BELLOWS FALLS -- The owner of a Canal Street property has until the first day of September to rectify a problem of deteriorated lead-based paint, which has allegedly resulted in an abnormally high level of lead in the blood of a young boy who lives there.
According to a health report by Zoning-Planning Administrator and Rockingham Health Officer Ellen Howard, there is more than one square foot of peeling and deteriorated paint in the interior of the apartment and the common stairwell of Floyd LaFoe’s 50 Canal St. residence. Another square foot of paint, Howard reported, is peeling or deteriorated on the building’s exterior surfaces, including the window and house trim.
Joanne Davis told the Reformer her 2-year-old grandson, who lives in the apartment with his mother and a sibling, has an elevated amount of lead in his blood because of these problems. Davis said the boy was recently driven to Springfield, where his blood was tested. She said her grandson’s blood had a lead content of 15 micrograms per deciliter.
According to Ron Rupp, director of the Lead Hazard Reduction Program of the Vermont Housing & Conservation Board, the blood lead level of concern was recently lowered by the Centers for Disease Control and Prevention from 10 micrograms per deciliter to 5.
According to Howard’s report, the property is not current with the Essential Maintenance Certification and LaFoe must bring all paint
Davis, who has two daughters and three grandchildren living in the building, said LaFoe told the child’s mother earlier this month that she and her children should move out within 30 days because he can’t afford to fix the paint issues.
The phone number listed for LaFoe in the phone book was no longer in service.
Michelle Pong, with Lead Safe & Healthy Homes, said the mother has contacted the non-profit, which is attempting to help her. Pong said she is trying to track down one of the non-profit’s high-efficiency particulate air vacuum cleaners to get rid of the deteriorated paint.
She said the blood level content in the woman’s son requires urgent attention and will likely trigger a state investigation. The boy’s mother did not return calls seeking comment.
Rupp said lead-based paint, which was banned in 1978, is the leading cause of lead poisoning and can cause severe physical, neurological and behavioral problems. He said the paint is generally not a major problem unless it is in bad shape.
He said side effects can include poor decision-making, a permanent loss of IQ points and bone problems later in life. Rupp, who has been with the Lead Hazard Reduction Program for 18 years, also said a lot of research shows that many people who routinely enter the prison system have a high blood lead content and were more exposed to lead as a child. One in 10 babies has a blood level content of more than five micrograms per deciliter.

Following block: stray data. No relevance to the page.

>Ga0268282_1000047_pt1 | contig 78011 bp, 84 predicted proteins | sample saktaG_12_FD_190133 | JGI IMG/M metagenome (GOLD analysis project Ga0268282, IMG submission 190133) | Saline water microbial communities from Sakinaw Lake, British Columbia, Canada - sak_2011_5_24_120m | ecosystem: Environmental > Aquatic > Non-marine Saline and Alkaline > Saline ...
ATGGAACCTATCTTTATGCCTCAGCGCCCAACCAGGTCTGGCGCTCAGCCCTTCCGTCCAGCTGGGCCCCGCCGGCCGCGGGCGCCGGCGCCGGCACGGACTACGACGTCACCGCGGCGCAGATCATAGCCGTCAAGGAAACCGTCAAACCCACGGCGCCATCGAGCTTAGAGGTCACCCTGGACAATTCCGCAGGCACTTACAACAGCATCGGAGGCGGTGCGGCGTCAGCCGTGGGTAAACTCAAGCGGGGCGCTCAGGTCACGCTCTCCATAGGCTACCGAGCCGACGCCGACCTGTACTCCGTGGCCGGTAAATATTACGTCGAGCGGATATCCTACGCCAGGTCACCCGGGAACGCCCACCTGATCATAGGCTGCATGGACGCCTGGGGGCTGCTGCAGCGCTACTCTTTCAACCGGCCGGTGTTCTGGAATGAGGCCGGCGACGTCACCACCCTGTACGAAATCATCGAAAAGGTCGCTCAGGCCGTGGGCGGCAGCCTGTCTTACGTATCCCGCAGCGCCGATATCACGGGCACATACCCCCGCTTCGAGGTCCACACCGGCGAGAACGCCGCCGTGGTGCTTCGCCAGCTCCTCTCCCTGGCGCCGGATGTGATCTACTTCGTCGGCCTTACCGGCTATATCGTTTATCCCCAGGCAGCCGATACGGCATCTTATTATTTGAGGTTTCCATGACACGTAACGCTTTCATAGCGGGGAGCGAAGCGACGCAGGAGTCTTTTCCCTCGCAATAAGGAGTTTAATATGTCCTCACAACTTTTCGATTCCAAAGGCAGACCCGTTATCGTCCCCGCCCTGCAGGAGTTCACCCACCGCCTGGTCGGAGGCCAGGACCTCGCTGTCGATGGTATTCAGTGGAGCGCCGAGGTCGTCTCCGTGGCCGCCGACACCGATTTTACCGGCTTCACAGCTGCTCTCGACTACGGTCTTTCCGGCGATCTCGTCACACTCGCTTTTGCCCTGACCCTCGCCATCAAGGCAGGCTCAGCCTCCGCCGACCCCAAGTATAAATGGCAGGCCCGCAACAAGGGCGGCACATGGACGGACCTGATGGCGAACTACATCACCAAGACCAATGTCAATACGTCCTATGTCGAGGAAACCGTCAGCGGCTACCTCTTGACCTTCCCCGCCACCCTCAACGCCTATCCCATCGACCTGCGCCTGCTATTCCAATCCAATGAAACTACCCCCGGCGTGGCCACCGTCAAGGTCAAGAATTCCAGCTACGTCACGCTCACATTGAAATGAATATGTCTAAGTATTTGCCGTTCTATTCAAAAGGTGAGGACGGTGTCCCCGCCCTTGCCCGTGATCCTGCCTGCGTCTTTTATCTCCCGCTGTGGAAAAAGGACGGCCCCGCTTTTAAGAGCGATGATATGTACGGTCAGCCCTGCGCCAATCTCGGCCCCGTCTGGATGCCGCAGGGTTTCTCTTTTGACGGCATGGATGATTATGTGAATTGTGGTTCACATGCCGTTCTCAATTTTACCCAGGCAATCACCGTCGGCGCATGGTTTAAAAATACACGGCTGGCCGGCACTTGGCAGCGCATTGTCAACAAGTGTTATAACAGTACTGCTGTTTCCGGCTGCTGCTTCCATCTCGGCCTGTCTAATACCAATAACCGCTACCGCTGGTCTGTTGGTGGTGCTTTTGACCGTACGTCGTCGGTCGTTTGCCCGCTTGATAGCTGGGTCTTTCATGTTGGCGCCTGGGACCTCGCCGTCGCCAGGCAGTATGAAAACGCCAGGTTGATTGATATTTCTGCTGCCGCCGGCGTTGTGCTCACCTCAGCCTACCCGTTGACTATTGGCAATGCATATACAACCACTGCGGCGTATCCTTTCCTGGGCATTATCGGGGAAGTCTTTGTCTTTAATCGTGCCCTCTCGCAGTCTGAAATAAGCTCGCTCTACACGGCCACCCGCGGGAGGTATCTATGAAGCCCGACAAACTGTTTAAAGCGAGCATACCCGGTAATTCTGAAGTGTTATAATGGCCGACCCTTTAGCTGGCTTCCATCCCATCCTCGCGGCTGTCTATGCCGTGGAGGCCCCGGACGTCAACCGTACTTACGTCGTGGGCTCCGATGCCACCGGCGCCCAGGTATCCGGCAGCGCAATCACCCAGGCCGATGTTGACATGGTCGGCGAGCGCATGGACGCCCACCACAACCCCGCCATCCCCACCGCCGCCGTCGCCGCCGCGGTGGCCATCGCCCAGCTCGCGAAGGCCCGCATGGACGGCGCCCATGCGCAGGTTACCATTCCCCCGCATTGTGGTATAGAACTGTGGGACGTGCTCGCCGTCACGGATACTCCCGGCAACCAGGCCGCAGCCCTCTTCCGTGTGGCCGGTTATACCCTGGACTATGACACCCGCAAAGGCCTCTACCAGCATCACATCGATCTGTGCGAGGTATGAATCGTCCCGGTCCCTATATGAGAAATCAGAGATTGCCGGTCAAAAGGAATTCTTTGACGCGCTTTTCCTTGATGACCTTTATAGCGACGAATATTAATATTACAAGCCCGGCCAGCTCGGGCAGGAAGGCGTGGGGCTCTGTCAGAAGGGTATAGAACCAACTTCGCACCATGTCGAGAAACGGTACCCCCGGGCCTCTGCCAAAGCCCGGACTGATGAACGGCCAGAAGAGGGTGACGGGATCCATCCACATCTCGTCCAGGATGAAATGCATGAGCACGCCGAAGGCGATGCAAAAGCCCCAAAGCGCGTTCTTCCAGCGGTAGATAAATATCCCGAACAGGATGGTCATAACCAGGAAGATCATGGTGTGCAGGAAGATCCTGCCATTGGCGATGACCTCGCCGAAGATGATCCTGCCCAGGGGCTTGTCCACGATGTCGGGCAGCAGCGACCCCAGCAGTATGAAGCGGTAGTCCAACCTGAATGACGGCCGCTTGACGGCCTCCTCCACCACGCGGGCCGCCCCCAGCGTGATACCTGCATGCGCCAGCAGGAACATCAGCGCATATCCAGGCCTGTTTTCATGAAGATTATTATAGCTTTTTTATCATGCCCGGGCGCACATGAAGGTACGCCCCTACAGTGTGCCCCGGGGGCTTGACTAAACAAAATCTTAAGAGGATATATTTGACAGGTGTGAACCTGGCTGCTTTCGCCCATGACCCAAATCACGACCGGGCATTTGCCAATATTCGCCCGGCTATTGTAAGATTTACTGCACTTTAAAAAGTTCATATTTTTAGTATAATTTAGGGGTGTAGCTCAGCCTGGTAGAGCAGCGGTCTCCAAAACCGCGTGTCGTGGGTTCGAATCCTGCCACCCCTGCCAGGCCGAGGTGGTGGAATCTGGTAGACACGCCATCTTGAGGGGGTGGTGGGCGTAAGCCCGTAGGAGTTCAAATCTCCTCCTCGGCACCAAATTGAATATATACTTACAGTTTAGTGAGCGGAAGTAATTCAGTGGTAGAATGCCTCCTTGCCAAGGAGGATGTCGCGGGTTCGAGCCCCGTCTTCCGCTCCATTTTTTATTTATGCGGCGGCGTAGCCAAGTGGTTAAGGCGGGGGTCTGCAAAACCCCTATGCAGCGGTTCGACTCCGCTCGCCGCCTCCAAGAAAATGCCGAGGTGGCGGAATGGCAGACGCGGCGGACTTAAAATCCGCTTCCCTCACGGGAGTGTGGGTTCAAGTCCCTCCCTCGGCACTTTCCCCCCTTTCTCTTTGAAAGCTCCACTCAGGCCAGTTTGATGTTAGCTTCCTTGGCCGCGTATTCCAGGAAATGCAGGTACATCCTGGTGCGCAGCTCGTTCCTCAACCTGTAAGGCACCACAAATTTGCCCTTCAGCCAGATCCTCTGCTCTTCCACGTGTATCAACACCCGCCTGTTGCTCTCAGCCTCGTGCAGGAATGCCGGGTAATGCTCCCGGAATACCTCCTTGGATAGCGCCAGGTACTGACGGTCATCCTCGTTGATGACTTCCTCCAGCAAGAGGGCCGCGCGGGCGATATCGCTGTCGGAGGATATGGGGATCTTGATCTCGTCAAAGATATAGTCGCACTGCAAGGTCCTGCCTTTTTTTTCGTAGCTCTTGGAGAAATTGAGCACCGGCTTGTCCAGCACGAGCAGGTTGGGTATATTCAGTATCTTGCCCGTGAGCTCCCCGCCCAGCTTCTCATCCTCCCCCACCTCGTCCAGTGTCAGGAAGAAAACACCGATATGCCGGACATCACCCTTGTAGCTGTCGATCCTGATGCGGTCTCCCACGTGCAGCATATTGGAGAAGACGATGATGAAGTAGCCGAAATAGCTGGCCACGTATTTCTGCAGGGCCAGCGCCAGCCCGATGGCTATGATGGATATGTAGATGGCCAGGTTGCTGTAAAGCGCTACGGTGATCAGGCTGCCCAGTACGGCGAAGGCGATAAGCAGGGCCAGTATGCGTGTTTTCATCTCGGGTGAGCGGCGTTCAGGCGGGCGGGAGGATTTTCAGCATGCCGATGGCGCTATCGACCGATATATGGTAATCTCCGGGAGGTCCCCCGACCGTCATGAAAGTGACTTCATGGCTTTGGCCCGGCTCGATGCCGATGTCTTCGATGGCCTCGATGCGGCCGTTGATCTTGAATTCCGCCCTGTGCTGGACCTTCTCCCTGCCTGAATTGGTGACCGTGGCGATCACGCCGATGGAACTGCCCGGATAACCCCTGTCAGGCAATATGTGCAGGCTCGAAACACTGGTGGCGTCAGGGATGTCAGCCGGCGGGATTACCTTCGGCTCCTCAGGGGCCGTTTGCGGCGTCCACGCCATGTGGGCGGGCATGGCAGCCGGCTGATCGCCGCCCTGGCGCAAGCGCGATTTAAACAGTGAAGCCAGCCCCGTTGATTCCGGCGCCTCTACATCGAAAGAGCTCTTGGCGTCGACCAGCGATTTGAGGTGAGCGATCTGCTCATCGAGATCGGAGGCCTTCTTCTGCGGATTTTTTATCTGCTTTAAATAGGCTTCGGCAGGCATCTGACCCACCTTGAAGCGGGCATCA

Rupp said children 6 years or younger are the most susceptible and state and federal governments have for the past 20 years pushed hard to eliminate lead paint problems.
"Vermont has a lot of old buildings," he said. "What makes lead poisoning so insidious is that there are no obvious symptoms."
Rupp advises all people living or working somewhere painted before 1978 to make sure the paint remains in good condition and to remember a lot of lead poisoning is caused by hand-to-mouth behavior.
In addition to the deteriorated lead paint, Howard found other problems with the Canal Street property.
She noted the vinyl floor is ripped and missing in some places, exposing the sub-floor. She reported the pantry floor is wood with gaps between the floor boards. There are also open shelves in the pantry and no counters in the kitchen.
According to Howard’s report, Vermont Rental Housing Health Code requires every dwelling unit to have space to store, prepare and serve food in a sanitary manner. The health code also makes it mandatory for all floor surfaces in the kitchen of dwelling units and rooming houses to be smooth, noncorrosive, nonabsorbent and have waterproof covering.
The report says LaFoe had 45 days from the time the report was drafted to fix the problems.
Howard also reported on the bathroom and windows. According to the report, the bathroom is not within the unit -- and tenants must walk to the common staircase to utilize it. The health code requires each unit to have a flush toilet, sink and bathtub or shower in a room or rooms that is separate from the other rooms and provides privacy. LaFoe was given 60 days to rectify the situation.
Howard also reported that the windows in the northeast corner room and the bathroom window do not open, as required by the health code.
The reports states the health code requires every habitable room to include at least one window or door in good shape on an outside wall and be able to open to let in fresh air.
"Further, screens shall be provided for all operable windows and for doors that are providing ventilation when a window is not available," Howard wrote. "All screens shall be maintained in good repair and be free from tears, holes, or other imperfections of either screen or frame that would admit insects such as flies or mosquitoes. All hallways and stairways in common spaces shall be adequately ventilated."
This problems with the windows and ventilation must be fixed within 45 days of the report’s issuance.
Domenic Poli can be reached at firstname.lastname@example.org, or 802-254-2311, ext. 277.